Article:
• Learn something. I struggled with feeling like I wasn’t improving in my sport, instead I was simply expending a lot of effort trying to get back to my former level. Learning something in another area of my life made me feel like I was still growing, and as they say progress = happiness. I did courses in photography, NLP, and speaking, attended a few businesses conferences, and read about 30 non-fiction books.
  • Stay in touch with your group. Part of why I love sport is the friends and connections I’ve made through it. When you’re injured you can’t train so suddenly all those people are no longer part of your life. Make the effort to see them – turn up and watch training sessions, make plans outside of sport, go to events and so on.
  • Keep your coach. When I first told my coach about my achilles rupture he said ‘I’m in. However long it takes, and if we have to shift our goals back, I’m still here to coach you.’ That meant the world, and I still appreciate those words. Having your coach monitoring your progress, expecting you to get back to full speed, and pushing you to uncomfortable levels will help ensure you do get back to 100% as fast as possible.
  • Use your spare time productively. Even though I went to the gym almost every day while injured, I still had about an extra 15 hours a week free that I used to spend on the beach. Don’t waste that extra time. When you are back to normal, you’ll look back on all that time you had and berate yourself for not using it productively. It might be building more friendships, working on a new project, starting a business or something else – you decide what a good use of time is. It’s not more Netflix.
  • Find a success story. I spent hours on Google looking for other athletes who had injured their achilles tendons. David Beckham. Kobe Bryant. Misty May-Treanor. All of them came back and continued winning. Misty won another Olympic beach volleyball gold medal after her injury – so maybe that’s in my future too!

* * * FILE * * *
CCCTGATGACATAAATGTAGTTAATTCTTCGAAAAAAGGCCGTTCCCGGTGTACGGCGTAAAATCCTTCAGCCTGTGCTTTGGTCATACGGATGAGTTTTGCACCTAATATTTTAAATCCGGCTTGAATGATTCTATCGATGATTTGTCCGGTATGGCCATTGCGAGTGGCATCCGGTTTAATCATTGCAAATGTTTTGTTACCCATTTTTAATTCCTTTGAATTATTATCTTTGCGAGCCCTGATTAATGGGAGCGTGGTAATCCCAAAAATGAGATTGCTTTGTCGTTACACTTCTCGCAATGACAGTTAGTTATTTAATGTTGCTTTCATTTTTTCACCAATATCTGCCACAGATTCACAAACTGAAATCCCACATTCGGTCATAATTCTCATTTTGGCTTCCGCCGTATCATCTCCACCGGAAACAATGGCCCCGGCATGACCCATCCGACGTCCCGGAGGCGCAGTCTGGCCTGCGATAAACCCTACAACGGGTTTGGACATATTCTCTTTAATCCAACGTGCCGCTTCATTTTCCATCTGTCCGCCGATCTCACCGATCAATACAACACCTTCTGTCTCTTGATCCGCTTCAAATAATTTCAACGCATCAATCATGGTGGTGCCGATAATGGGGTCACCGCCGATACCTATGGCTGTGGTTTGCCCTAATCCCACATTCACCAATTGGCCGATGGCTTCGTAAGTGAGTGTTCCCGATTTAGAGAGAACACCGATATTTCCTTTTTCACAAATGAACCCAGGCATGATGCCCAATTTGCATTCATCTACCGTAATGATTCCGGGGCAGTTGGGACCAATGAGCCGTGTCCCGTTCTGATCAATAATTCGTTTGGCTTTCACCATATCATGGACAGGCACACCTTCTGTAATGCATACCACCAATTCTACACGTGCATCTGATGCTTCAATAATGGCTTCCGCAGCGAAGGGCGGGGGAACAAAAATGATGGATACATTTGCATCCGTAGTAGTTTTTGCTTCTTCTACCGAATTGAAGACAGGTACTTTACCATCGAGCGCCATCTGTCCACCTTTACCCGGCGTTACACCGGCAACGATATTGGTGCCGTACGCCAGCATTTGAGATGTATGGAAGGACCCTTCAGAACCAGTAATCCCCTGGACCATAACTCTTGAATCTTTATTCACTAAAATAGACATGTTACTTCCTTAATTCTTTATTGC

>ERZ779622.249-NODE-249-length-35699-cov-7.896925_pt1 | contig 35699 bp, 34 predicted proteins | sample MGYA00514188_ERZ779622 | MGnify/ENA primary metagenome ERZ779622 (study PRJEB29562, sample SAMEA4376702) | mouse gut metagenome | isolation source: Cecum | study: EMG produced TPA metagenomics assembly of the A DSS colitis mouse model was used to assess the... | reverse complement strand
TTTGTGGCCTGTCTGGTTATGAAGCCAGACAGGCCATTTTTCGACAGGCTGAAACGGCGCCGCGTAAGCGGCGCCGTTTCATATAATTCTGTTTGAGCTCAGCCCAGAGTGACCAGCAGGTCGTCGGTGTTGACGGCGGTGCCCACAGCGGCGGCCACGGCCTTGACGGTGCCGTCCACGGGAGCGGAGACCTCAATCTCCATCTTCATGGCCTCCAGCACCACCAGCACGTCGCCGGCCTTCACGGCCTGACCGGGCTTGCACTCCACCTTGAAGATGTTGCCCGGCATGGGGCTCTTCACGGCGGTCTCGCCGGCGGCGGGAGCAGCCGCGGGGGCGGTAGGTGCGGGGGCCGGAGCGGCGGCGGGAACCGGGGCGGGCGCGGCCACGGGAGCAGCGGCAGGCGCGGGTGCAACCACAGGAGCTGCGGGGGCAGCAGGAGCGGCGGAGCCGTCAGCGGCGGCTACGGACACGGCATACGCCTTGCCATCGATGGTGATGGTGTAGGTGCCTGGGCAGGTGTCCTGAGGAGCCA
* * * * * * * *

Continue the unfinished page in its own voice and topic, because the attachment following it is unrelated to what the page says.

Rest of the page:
• Reassess what you really want. A setback forces you to reconsider your goals. Do I really want to spend almost all my time and money pursuing a sport for the next 5-7 years? When you are caught up in the routine of training, competing, and working you rarely stop to consider this question. But in the absence of this, I had the chance to consider whether I missed the sport, and whether it was worth it. There is an opportunity cost to everything, and as an athlete the opportunity cost (in terms of missed relationships, career, friendships, income etc) is particularly high. I thought long and hard about this question and in the end decided I not only loved what I do, but I would regret not giving it my full effort.

There’s nothing ground breaking in this list, but it can be a helpful reminder in a turbulent emotional time.


Today is Christmas day. It’s also 9 months and 24 days since I snapped my achilles tendon. I’ve been counting. I’ve done 145 gym sessions. Been to 56 appointments – physio, exercise physiologist, orthopaedic surgeon, chiropractic, osteopath, myotherapy and massage (I didn’t want to add up how much I spent!). Done over 2500 calf raises. And cried uncountable tears.

Before the family came over for celebrations, food and presents, I enjoyed the best gift of the year… two hours of beach volleyball games in glorious Melbourne sunshine. I can finally play again. And I sure don’t take it for granted.

Run. Dive. Serve. Hit. Set. Sprint. Attack. Jump.


That’s how slowly my life changed.

December 30, 2018